Before joining Bridge Project I was involved in a long history of substance use including cocaine, GHB, benzodiazepines and heavily using anabolic steroids. This was a lethal combination for me for 10 years. After finally reaching a point where I had enough and wanted to change my lifestyle, I accessed support through the Bridge Project and with the support from the workers, I managed to get drug free. Even though I was able to get clean at the time, I had issues with very low self-belief and morale. I did not think I was able to do the things that ‘normal’ people do, such as get a job. The idea of living in an environment without drugs terrified me and I nearly relapsed a few times.
However, I am very fortunate to say that this was only the start. I craved to do something with my future and was informed about the volunteer scheme at the Bridge Project and so applied to become a volunteer. In order to do that, it was necessary for me to attend an interview and complete the training.
In the beginning, I had mixed emotions and felt anxious about all the responsibility in this field. However, with the help and support from the staff involved and other people who were also on the same volunteer training course, it did not take much time before I had a decent understanding of this role and was optimistic to study further.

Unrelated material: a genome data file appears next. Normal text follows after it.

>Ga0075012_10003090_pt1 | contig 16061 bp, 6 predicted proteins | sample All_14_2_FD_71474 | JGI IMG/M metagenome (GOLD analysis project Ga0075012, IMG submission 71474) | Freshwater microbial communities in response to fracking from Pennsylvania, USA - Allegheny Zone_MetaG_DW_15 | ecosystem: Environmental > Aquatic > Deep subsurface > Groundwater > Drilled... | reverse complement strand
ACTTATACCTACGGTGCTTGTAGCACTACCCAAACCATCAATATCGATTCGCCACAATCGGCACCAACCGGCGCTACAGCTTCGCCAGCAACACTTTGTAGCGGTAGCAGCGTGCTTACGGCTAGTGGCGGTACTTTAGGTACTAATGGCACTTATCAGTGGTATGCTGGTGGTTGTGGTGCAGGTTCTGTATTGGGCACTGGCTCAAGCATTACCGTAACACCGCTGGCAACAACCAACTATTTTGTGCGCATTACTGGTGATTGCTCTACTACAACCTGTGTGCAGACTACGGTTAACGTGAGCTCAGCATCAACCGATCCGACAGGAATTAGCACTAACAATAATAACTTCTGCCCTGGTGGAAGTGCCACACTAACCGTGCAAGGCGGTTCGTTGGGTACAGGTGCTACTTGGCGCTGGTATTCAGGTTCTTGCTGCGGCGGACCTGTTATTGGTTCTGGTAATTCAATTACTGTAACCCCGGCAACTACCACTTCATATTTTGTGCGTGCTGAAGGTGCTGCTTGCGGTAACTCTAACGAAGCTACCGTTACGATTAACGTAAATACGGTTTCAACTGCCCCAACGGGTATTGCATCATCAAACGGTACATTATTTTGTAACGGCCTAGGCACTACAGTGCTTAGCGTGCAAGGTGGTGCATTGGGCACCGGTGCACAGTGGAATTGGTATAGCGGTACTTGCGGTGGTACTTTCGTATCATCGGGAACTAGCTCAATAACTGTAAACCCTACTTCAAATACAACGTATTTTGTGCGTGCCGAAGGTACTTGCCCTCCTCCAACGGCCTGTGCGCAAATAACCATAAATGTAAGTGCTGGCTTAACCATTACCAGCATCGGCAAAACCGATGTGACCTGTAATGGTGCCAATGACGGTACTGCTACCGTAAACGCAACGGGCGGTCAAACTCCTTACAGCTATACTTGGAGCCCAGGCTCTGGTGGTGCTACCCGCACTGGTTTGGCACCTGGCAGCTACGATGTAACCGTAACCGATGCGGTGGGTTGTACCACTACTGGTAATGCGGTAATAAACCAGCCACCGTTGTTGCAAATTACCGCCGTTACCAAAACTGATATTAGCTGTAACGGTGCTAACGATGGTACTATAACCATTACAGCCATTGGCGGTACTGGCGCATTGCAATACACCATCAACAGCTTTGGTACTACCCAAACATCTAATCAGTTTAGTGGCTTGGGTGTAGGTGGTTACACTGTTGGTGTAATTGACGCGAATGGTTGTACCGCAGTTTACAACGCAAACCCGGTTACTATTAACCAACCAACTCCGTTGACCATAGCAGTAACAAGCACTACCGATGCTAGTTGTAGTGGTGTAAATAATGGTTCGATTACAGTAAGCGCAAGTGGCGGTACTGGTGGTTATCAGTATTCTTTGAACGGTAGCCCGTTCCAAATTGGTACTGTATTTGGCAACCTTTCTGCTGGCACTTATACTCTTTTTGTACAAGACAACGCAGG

I aimed to partake in as much training as I could and I successfully finished my diploma in Health and Social Care level 2 and 3. It was very rewarding when I finished my diploma and gave me the confidence to recognize my own potential and ability to move forward in life and build a future for myself as part of my recovery journey.
I began to volunteer at Bridge Project for 3 days a week, which helped me put what I learnt on the course into a practical setting. Not only did this enable me to progress further in my development and increase my confidence, but it also helped me to continue to build on my skills and gave me purpose in my life. Moreover, this offered me a strong work ethic and strengthened my self-belief.
During my time as a volunteer and with great amounts of support, I had become a reliable, confident and competent man. It now gives me great satisfaction to be able to say that I am an employee at the Bridge Project as a needle exchange worker. I’m also involved in the steroid clinic which runs at the Bridge Project once a week and draw on my own personal experiences to offer support to other people who want help.
I am continuously undergoing training to keep myself focused on maintaining and developing my skill set, and I’m currently on the FDAP course so that I can continue to move forward in my career in this field. I’m not sure what my next step will be, but I do know that by continuing on this path I have great opportunities ahead of me and can leave my drug using past in the past.